Keywords: coaching, research, British Coaches, Irish Coaches, professionalism of coaching, performance, leadership, public sector, private sector, development of coaching, coaching as a career, coaching and brexit, artificial intelligence and coaching
Session on 2 July 2020 16:25 cest - View on timetable
Our research attempts to determine the commonalities in coaching practice between British and Irish coaches, and where practice differs. We do this in the context of the growth of professionalism in coaching, and with a backdrop of more people choosing coaching as a profession. In doing so we seek to determine their training and qualifications, their prior careers, the reasons for entering the profession, the client engagements they undertake, and whether it is a sustainable career. Further, we attempt to delineate future trends – the effect Brexit could have on coaching practice.
Using an online questionnaire, 832 coaches took part in the research, of which 738 were from Great Britain and 94 from Ireland. Most of the coaches provided corporate work. The most common form of contracting was verbal, with Irish coaches more likely to regard the coachee as the primary client, rather than organisational stakeholders, which was more common among British coaches. Across both islands, the top three areas of practice were performance and leadership, general workplace coaching, and career coaching.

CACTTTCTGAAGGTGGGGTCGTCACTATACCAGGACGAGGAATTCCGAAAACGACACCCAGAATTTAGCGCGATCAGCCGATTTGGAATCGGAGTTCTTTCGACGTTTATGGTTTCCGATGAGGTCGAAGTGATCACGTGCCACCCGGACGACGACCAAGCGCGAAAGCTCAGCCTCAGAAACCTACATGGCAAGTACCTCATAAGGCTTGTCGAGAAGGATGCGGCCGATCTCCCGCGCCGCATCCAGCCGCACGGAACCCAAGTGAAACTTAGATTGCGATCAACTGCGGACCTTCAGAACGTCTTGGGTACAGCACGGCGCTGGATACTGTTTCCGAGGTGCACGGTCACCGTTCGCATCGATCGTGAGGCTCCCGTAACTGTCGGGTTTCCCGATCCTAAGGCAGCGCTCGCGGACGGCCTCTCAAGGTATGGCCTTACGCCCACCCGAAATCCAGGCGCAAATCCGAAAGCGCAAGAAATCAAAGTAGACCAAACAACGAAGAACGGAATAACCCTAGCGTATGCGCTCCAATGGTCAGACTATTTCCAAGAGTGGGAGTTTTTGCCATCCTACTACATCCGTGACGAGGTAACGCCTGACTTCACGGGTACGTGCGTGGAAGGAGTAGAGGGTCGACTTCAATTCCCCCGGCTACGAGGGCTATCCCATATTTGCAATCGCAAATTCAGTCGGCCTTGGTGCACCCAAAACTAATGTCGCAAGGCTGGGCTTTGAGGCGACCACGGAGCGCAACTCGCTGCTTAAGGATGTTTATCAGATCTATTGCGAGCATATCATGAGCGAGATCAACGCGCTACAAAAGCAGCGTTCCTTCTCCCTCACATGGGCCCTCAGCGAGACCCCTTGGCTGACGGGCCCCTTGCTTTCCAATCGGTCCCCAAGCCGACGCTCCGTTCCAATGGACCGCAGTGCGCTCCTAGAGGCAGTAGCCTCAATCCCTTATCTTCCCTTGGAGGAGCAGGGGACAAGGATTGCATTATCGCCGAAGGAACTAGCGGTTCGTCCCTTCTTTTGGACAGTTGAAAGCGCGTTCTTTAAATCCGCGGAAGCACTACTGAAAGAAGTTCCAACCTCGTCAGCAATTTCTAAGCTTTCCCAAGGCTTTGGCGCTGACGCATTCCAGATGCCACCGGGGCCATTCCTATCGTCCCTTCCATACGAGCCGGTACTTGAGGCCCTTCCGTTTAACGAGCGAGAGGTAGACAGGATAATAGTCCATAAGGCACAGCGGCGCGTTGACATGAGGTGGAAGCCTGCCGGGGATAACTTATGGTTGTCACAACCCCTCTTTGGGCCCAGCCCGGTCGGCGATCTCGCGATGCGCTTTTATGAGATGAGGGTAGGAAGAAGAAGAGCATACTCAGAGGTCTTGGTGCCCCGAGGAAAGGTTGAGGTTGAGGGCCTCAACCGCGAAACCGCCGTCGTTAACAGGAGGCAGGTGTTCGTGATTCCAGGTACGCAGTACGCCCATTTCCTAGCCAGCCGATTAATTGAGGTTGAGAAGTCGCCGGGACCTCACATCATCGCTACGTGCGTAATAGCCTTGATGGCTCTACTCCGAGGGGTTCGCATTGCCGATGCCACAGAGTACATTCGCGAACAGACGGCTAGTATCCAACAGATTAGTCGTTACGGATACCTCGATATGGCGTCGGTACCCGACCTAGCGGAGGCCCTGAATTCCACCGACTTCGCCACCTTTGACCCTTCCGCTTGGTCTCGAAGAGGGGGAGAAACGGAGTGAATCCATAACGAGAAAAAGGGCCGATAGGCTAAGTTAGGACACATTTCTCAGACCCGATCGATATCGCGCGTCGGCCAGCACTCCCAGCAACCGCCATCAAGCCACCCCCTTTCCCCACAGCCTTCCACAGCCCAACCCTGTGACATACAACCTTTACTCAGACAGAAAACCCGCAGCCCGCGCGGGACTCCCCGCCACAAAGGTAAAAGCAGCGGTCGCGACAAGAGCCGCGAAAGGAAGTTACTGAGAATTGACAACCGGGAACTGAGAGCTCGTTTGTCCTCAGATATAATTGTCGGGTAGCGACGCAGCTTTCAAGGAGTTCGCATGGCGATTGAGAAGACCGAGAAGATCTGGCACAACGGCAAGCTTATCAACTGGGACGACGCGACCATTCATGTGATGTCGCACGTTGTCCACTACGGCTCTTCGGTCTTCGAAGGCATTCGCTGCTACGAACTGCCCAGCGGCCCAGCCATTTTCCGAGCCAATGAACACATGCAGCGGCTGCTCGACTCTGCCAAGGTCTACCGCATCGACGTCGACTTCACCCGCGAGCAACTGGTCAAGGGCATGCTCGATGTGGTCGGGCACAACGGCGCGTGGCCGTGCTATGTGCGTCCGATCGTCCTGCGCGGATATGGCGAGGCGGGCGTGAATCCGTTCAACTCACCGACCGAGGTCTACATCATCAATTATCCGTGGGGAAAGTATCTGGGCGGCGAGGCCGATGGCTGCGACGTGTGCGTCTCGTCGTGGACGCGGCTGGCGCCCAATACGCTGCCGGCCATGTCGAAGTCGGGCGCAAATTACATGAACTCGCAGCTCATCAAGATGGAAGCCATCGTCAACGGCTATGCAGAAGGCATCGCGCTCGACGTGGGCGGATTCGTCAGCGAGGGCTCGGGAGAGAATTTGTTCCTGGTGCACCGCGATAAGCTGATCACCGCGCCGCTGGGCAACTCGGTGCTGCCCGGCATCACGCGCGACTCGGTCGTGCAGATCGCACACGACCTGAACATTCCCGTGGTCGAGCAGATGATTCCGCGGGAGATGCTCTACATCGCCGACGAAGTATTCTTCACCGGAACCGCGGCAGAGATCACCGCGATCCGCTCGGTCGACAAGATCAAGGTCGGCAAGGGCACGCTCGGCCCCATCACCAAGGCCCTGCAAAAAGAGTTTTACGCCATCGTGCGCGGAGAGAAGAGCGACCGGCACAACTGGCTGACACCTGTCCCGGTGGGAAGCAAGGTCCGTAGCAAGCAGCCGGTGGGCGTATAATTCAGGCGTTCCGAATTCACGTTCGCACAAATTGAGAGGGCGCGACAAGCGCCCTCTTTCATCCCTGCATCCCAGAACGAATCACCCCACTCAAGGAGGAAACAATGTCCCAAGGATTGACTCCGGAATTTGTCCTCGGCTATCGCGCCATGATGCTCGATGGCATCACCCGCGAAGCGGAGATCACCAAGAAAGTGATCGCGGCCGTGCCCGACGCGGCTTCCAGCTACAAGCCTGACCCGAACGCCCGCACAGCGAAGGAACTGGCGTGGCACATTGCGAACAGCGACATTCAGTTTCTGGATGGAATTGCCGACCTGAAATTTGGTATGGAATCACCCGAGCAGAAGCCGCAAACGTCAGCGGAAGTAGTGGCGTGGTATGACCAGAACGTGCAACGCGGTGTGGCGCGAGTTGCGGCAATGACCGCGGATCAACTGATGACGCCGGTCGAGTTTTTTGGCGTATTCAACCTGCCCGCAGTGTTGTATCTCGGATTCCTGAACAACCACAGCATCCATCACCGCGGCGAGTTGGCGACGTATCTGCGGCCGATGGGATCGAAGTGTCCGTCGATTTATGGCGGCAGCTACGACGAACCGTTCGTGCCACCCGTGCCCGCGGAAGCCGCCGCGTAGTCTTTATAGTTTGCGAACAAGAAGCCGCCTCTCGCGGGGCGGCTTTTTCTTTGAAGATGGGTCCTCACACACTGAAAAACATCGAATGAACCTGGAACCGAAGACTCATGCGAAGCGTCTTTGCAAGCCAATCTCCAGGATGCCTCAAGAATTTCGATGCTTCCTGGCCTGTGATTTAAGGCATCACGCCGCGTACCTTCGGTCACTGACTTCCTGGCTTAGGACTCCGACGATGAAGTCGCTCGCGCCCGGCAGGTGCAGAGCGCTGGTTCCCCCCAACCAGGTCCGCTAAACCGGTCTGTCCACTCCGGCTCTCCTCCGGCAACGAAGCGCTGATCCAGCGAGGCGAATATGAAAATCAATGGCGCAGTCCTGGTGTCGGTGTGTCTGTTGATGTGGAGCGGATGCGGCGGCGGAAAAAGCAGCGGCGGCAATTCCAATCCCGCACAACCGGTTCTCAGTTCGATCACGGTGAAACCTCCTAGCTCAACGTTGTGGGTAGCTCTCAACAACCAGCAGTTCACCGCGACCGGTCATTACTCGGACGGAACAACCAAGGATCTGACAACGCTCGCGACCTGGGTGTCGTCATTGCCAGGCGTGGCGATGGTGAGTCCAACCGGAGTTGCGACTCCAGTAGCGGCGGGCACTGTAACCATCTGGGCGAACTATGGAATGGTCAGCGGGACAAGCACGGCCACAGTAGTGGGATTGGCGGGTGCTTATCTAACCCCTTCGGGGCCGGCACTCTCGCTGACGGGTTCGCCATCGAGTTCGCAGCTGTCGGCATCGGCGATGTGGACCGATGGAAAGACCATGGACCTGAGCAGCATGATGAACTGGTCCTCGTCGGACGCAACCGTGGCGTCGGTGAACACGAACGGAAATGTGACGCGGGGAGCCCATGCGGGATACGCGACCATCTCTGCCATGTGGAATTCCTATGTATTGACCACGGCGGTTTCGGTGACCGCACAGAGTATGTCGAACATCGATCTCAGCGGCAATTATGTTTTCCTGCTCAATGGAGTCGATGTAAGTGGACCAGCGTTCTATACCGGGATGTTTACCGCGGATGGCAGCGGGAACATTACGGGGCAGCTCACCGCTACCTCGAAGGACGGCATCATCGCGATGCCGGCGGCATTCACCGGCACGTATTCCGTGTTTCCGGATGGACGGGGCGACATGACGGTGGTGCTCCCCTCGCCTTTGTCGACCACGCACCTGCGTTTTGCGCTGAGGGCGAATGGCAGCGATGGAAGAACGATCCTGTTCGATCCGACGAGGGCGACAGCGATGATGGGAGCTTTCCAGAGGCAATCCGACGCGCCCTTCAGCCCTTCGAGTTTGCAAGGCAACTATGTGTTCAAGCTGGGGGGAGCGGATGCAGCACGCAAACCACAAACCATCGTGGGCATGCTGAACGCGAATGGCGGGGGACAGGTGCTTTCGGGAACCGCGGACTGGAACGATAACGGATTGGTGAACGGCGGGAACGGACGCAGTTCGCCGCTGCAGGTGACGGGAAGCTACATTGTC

Professor Jonathan Passmore is the director of Henley Centre for Coaching (UK). He is a chartered psychologist and holds five degrees, including an MBA and a doctorate in occupational psychology. He has written widely including over 100 scientific papers and 30 books, and is the editor of the International Coaching Psychology Review, the premier peer review journal in coaching. He is ranked as one of the top 8 coaches in the world.
Tom Hennessy is CEO of Alive Coaching. He holds a Masters of Business from University College Cork (Ireland). A previous lecturer with the School of Applied Psychology in UCC. He set up Alive coaching in 2013. The practice is supported by 20 associates and specialises in coaching and leadership.
Dr David O’Sullivan is the Co-Director of the Masters in Applied Psychology (Positive & Coaching Psychology) in University College Cork (Ireland). He is also the chair of the School Ethics Committee. He is a chartered member of the British Psychological Society as well as being on the Register of Coaching Psychologists. He is a Certified Facilitator in Lego Serious Play for Positive Psychology. He is has an interest in embodied metaphors, an Action for Happiness Leader, and a founder member of the Cork branch.